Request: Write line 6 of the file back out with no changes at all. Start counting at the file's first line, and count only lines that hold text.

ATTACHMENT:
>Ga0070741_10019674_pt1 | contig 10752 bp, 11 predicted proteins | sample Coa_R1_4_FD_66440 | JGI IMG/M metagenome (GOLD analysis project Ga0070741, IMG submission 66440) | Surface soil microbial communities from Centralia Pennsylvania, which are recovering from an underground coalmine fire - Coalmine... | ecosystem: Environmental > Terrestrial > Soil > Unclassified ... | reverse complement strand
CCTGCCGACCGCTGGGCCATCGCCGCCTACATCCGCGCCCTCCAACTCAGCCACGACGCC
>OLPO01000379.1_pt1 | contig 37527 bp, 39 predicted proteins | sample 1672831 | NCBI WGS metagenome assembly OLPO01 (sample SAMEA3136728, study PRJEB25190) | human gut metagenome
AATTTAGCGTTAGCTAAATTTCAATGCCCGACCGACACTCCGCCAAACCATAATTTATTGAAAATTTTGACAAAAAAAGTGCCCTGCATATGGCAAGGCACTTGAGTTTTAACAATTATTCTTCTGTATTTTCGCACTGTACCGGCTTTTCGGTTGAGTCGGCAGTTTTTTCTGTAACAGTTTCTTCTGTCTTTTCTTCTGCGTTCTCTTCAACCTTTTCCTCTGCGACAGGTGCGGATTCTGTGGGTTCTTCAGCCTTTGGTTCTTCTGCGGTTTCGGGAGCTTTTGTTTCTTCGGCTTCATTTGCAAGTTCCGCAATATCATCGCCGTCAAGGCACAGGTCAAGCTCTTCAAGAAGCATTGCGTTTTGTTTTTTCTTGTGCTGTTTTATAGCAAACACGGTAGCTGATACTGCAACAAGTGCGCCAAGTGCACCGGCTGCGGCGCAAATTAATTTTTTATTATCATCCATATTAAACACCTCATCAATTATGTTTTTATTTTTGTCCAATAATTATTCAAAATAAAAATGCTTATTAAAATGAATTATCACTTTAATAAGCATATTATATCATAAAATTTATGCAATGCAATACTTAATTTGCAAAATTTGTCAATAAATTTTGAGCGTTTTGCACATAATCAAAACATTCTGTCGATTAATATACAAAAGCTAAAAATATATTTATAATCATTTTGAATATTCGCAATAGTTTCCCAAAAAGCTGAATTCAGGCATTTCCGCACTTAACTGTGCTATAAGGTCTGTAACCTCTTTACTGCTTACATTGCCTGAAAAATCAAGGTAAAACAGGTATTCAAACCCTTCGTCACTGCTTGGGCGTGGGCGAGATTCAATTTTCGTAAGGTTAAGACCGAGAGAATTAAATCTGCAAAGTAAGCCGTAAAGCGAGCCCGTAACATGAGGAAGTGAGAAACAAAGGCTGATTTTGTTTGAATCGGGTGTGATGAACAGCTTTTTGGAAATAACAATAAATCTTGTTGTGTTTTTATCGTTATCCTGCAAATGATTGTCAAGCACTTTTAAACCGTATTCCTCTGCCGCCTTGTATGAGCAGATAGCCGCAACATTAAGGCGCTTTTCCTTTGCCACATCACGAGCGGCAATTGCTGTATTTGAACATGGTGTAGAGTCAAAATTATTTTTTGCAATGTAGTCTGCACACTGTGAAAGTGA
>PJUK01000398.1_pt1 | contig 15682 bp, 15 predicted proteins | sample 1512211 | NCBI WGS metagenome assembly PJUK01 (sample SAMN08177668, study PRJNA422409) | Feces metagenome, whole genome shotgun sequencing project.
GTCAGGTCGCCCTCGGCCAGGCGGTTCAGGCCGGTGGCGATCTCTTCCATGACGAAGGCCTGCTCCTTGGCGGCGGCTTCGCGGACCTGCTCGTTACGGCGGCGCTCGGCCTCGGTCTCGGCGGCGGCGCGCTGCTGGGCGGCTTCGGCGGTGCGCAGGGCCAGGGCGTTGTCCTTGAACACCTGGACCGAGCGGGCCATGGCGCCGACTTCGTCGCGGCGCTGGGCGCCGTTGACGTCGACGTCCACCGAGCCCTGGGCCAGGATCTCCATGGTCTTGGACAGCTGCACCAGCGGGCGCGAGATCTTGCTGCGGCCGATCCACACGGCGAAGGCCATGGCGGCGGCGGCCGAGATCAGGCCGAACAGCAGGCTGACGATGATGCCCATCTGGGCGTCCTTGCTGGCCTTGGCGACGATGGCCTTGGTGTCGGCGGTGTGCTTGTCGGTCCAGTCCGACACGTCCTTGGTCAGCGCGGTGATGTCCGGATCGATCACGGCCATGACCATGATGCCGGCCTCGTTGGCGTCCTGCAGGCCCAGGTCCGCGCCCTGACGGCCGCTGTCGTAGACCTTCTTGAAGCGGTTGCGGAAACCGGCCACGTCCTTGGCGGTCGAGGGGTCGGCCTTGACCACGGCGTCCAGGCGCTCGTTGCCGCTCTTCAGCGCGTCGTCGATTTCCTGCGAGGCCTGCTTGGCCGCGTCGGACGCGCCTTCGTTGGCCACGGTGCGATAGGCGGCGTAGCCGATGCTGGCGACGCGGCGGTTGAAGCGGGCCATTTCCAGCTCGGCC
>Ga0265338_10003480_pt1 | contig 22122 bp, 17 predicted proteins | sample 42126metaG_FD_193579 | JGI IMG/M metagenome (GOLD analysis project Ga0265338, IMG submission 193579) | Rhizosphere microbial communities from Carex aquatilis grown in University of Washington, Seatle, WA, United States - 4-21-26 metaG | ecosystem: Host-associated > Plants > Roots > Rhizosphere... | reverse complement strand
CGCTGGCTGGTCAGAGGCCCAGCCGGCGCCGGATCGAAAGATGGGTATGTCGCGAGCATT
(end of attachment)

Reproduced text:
GTCAGGTCGCCCTCGGCCAGGCGGTTCAGGCCGGTGGCGATCTCTTCCATGACGAAGGCCTGCTCCTTGGCGGCGGCTTCGCGGACCTGCTCGTTACGGCGGCGCTCGGCCTCGGTCTCGGCGGCGGCGCGCTGCTGGGCGGCTTCGGCGGTGCGCAGGGCCAGGGCGTTGTCCTTGAACACCTGGACCGAGCGGGCCATGGCGCCGACTTCGTCGCGGCGCTGGGCGCCGTTGACGTCGACGTCCACCGAGCCCTGGGCCAGGATCTCCATGGTCTTGGACAGCTGCACCAGCGGGCGCGAGATCTTGCTGCGGCCGATCCACACGGCGAAGGCCATGGCGGCGGCGGCCGAGATCAGGCCGAACAGCAGGCTGACGATGATGCCCATCTGGGCGTCCTTGCTGGCCTTGGCGACGATGGCCTTGGTGTCGGCGGTGTGCTTGTCGGTCCAGTCCGACACGTCCTTGGTCAGCGCGGTGATGTCCGGATCGATCACGGCCATGACCATGATGCCGGCCTCGTTGGCGTCCTGCAGGCCCAGGTCCGCGCCCTGACGGCCGCTGTCGTAGACCTTCTTGAAGCGGTTGCGGAAACCGGCCACGTCCTTGGCGGTCGAGGGGTCGGCCTTGACCACGGCGTCCAGGCGCTCGTTGCCGCTCTTCAGCGCGTCGTCGATTTCCTGCGAGGCCTGCTTGGCCGCGTCGGACGCGCCTTCGTTGGCCACGGTGCGATAGGCGGCGTAGCCGATGCTGGCGACGCGGCGGTTGAAGCGGGCCATTTCCAGCTCGGCC